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Rollover in the vineyard

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Topic Originally Created by 1Caleb in September of 2006:


Drunk and high this guy drives off the highway and rolls into a local vineyard. With pleanty of room and no traffic to deal with Mike tried his single lane roll-over.










As you can see a catch line was added to the other side once the car was on its side. However, when the car was rolled onto its wheels it wanted to roll forward. It bumped into the back of the truck. Opps








Good job to Mike (pictured) on the recovery. If anybody has any thoughts as to why the car would roll forward please add. Parking brake was set. Forgot to add some lumber under the rear wheels. That I know would have stopped it. Anyone familiar with this techique....are our lines placed properly?




srxrick said:

Blocks would of stopped it but the catch line moved forward would control the forward roll. Rick


bones5k said:

Just for the record the only reason I tried to do a controlled roll over is because the vineyard manager on scene explicitly request that no “fluids" leak from the car since this is “EPA monitored acreage.” Also, I had plenty of time and a safe location to practice something new, a controlled roll over with a dual line truck. Now looking back, yes blocks of wood should have been placed under the tires. After looking at the pictures I should have tied the control line to the front of the car. All in all it was successful roll over and only a couple small plastic bumper scrapes were added to the paint on the truck. I will be trying to buff those out later and most likely never hear the end of it. I will be practicing a controlled roll over on another vehicle at our yard until I get it right. On a side note, seeing the various techniques posted on 411.net, if nothing else, has given me new ideas and courage to try new methods and to become a better tow operator.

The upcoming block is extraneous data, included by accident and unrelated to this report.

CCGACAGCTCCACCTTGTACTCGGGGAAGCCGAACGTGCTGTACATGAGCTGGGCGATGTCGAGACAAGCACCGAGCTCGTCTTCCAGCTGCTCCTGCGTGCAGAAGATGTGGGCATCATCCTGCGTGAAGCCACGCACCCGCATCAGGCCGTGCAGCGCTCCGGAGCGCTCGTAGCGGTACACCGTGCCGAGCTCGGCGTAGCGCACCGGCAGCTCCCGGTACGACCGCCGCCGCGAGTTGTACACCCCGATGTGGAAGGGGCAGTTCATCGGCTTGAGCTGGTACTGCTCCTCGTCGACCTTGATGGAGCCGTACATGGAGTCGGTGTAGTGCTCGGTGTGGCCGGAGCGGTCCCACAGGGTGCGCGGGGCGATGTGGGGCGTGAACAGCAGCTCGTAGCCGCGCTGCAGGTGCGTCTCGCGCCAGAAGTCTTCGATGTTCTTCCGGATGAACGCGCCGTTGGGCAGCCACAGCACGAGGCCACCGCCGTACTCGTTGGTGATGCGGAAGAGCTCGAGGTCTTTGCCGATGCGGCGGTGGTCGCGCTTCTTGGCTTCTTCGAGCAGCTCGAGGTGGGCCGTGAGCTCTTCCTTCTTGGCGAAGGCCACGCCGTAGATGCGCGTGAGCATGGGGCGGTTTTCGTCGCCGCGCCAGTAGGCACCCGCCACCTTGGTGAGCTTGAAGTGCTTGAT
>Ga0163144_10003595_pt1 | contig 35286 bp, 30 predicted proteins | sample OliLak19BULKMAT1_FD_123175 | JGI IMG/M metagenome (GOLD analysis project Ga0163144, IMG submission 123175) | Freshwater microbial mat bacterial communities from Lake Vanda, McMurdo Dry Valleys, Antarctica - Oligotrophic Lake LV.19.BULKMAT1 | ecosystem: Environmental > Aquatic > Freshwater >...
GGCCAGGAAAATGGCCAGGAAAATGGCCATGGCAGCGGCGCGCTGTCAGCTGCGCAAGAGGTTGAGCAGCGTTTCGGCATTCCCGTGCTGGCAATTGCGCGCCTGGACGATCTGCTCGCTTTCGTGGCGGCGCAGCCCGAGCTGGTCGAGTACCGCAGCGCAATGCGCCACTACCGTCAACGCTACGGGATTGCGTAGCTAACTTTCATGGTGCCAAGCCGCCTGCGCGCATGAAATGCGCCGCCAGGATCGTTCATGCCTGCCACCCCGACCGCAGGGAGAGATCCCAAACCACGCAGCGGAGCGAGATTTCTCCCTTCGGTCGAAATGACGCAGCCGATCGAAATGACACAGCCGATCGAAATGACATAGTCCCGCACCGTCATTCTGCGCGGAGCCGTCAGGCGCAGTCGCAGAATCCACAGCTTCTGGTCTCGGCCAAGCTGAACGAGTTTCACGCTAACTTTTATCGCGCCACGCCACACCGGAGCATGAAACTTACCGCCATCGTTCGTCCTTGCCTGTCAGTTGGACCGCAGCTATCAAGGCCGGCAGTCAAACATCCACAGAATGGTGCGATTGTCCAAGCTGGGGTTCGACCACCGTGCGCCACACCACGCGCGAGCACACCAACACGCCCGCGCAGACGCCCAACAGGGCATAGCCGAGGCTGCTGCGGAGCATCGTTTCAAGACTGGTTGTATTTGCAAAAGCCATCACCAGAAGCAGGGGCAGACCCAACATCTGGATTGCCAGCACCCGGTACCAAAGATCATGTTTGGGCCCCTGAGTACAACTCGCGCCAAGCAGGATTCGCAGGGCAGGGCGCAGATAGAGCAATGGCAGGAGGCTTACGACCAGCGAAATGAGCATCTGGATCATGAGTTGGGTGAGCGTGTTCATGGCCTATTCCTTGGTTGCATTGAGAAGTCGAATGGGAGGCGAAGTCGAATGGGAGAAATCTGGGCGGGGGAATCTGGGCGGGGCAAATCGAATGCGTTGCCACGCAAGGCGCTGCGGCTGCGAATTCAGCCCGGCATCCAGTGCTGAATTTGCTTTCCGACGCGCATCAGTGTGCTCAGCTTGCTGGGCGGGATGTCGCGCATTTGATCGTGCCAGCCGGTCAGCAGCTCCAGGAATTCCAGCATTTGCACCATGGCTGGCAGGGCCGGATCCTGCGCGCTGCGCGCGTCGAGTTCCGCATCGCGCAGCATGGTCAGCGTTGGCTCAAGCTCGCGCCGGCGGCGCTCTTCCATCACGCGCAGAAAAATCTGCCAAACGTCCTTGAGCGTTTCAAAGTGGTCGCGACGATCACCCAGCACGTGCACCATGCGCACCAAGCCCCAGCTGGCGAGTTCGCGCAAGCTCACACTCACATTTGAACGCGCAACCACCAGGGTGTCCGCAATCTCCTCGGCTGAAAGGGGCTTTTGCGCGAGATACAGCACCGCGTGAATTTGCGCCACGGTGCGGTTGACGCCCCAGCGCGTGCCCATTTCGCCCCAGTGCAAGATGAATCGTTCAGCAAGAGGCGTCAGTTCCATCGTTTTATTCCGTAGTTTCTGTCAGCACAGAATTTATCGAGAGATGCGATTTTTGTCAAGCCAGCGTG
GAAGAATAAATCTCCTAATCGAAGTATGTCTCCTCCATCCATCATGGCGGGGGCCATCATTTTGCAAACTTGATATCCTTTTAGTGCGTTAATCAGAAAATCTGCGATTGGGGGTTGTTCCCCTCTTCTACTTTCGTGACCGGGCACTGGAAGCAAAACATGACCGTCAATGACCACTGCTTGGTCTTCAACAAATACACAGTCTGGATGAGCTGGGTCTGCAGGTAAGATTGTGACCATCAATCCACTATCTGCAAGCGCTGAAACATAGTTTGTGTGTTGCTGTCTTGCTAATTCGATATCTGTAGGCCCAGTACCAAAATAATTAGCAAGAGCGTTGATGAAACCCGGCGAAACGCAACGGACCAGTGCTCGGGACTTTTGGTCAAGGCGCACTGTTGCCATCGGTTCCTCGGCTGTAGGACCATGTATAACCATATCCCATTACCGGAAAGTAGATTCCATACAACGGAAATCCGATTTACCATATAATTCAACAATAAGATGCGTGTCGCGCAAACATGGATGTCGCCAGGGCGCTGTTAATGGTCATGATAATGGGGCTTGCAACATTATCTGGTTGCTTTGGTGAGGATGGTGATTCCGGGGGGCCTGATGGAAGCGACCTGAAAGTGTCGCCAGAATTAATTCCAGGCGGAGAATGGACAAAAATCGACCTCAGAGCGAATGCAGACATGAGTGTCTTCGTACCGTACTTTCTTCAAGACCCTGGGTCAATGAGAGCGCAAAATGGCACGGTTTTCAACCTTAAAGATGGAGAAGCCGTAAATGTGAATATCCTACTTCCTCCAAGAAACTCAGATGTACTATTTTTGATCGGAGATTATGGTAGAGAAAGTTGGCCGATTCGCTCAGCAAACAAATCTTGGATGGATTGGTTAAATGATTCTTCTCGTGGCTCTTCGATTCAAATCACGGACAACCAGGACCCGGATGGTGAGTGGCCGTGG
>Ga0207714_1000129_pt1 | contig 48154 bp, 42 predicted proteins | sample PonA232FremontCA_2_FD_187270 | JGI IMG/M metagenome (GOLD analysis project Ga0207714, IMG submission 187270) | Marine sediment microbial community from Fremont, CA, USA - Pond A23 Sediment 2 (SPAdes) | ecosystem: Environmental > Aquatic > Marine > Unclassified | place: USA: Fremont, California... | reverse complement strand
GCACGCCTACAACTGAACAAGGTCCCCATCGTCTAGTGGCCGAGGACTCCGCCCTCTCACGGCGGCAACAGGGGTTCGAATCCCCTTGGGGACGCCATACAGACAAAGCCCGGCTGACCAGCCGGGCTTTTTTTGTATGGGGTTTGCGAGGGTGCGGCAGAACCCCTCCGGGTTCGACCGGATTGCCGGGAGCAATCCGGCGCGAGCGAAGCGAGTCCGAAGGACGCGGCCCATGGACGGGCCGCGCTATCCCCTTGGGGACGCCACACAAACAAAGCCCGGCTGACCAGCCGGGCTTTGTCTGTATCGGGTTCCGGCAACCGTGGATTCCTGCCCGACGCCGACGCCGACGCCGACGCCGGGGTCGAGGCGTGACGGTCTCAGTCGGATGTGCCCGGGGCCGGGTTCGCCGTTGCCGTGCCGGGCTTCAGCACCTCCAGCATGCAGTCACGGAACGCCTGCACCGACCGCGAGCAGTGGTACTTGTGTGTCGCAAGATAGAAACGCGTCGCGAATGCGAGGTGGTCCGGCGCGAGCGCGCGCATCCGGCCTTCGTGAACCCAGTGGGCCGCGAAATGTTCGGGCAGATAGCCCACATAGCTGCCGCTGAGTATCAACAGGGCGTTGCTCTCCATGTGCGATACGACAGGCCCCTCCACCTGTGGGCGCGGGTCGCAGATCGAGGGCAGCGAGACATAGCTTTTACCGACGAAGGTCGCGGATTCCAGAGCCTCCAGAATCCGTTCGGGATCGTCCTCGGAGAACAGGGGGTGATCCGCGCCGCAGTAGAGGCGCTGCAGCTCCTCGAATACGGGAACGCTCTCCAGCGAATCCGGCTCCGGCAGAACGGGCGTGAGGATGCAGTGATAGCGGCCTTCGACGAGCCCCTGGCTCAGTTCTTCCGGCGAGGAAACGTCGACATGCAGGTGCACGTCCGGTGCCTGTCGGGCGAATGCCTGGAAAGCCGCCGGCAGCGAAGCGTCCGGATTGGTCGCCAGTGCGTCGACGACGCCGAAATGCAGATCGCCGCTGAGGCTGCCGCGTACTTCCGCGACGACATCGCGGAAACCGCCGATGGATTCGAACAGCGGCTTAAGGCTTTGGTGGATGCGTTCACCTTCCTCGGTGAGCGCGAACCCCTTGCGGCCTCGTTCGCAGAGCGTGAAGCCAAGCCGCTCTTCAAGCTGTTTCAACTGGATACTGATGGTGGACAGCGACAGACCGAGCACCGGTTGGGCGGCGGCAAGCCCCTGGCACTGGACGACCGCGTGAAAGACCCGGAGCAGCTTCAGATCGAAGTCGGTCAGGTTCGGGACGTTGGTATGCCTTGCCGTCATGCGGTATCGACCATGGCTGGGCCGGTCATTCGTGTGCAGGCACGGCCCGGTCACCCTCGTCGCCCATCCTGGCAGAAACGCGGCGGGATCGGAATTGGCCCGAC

Westlake Towing said:

I think you answered one of your own questions, move the catch point farther foward(closer to the tow vehicle), and placement of cribbing or wheel chocks. You could also get the weight off of the catch line quicker. In the picture when the vehicle is rolled over, you can see that much off the weight is still on the catch line, the wheels on the left side of the vehicle appear to still be in the air, brakes no good on a wheel that is not making contact with the ground. The wire rope naturally wants to pivot directly under the end of the boom to its hanging position. Just a theory. Nothing wrong with practice thats the only way to get proficient.


Ed Barker said:

You took the perfect non pressured area and applied your technique,,,good job this time,,,maybe GREAT JOB next time,,,we all have to apply what we know from time to time to improve upon it,,,,quite admirable of your willingness to improve upon yourself and your ability,,,this is the steps to being a great operator and a great employee,,,


John Fenshaw said:

practice makes perfect there are alot of us that wish we would have done something diffrent i give you a lot of credit for trying to learn and for admitting that it diddnt go perfect so hands down to you and with you practicing and learning with a open mind will make you a awesome wrecker operator.



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